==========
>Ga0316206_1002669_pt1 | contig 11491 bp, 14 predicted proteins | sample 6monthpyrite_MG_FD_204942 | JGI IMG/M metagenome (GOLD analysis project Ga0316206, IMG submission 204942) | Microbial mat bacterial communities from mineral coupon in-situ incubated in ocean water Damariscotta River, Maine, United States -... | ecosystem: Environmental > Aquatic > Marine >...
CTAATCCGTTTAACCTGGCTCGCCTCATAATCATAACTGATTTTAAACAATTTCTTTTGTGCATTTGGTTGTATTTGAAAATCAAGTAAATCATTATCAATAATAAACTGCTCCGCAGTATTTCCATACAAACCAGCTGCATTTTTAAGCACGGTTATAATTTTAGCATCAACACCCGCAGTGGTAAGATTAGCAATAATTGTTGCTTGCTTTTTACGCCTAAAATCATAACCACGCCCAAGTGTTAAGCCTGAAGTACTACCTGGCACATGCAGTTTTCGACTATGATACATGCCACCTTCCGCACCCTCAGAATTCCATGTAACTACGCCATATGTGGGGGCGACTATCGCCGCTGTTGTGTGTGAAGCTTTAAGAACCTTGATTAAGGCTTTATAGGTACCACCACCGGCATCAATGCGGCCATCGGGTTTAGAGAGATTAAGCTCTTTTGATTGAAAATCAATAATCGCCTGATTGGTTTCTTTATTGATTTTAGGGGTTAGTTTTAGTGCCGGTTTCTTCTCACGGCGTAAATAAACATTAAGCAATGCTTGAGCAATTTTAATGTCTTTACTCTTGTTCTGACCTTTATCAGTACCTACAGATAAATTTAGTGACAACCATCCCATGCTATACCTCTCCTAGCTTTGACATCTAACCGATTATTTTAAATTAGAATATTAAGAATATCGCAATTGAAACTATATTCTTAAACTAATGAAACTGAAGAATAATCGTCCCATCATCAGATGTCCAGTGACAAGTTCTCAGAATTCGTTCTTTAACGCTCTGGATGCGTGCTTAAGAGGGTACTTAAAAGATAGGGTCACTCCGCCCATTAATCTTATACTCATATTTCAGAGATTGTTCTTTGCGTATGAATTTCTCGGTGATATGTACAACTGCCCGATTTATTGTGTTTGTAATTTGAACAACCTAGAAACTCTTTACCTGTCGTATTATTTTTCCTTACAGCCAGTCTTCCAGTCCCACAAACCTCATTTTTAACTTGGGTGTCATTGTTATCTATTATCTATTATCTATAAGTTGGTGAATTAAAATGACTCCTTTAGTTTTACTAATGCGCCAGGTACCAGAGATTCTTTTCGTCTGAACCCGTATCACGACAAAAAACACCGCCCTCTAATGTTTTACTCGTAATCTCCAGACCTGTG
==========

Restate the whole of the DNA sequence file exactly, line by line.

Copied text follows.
>Ga0316206_1002669_pt1 | contig 11491 bp, 14 predicted proteins | sample 6monthpyrite_MG_FD_204942 | JGI IMG/M metagenome (GOLD analysis project Ga0316206, IMG submission 204942) | Microbial mat bacterial communities from mineral coupon in-situ incubated in ocean water Damariscotta River, Maine, United States -... | ecosystem: Environmental > Aquatic > Marine >...
CTAATCCGTTTAACCTGGCTCGCCTCATAATCATAACTGATTTTAAACAATTTCTTTTGTGCATTTGGTTGTATTTGAAAATCAAGTAAATCATTATCAATAATAAACTGCTCCGCAGTATTTCCATACAAACCAGCTGCATTTTTAAGCACGGTTATAATTTTAGCATCAACACCCGCAGTGGTAAGATTAGCAATAATTGTTGCTTGCTTTTTACGCCTAAAATCATAACCACGCCCAAGTGTTAAGCCTGAAGTACTACCTGGCACATGCAGTTTTCGACTATGATACATGCCACCTTCCGCACCCTCAGAATTCCATGTAACTACGCCATATGTGGGGGCGACTATCGCCGCTGTTGTGTGTGAAGCTTTAAGAACCTTGATTAAGGCTTTATAGGTACCACCACCGGCATCAATGCGGCCATCGGGTTTAGAGAGATTAAGCTCTTTTGATTGAAAATCAATAATCGCCTGATTGGTTTCTTTATTGATTTTAGGGGTTAGTTTTAGTGCCGGTTTCTTCTCACGGCGTAAATAAACATTAAGCAATGCTTGAGCAATTTTAATGTCTTTACTCTTGTTCTGACCTTTATCAGTACCTACAGATAAATTTAGTGACAACCATCCCATGCTATACCTCTCCTAGCTTTGACATCTAACCGATTATTTTAAATTAGAATATTAAGAATATCGCAATTGAAACTATATTCTTAAACTAATGAAACTGAAGAATAATCGTCCCATCATCAGATGTCCAGTGACAAGTTCTCAGAATTCGTTCTTTAACGCTCTGGATGCGTGCTTAAGAGGGTACTTAAAAGATAGGGTCACTCCGCCCATTAATCTTATACTCATATTTCAGAGATTGTTCTTTGCGTATGAATTTCTCGGTGATATGTACAACTGCCCGATTTATTGTGTTTGTAATTTGAACAACCTAGAAACTCTTTACCTGTCGTATTATTTTTCCTTACAGCCAGTCTTCCAGTCCCACAAACCTCATTTTTAACTTGGGTGTCATTGTTATCTATTATCTATTATCTATAAGTTGGTGAATTAAAATGACTCCTTTAGTTTTACTAATGCGCCAGGTACCAGAGATTCTTTTCGTCTGAACCCGTATCACGACAAAAAACACCGCCCTCTAATGTTTTACTCGTAATCTCCAGACCTGTG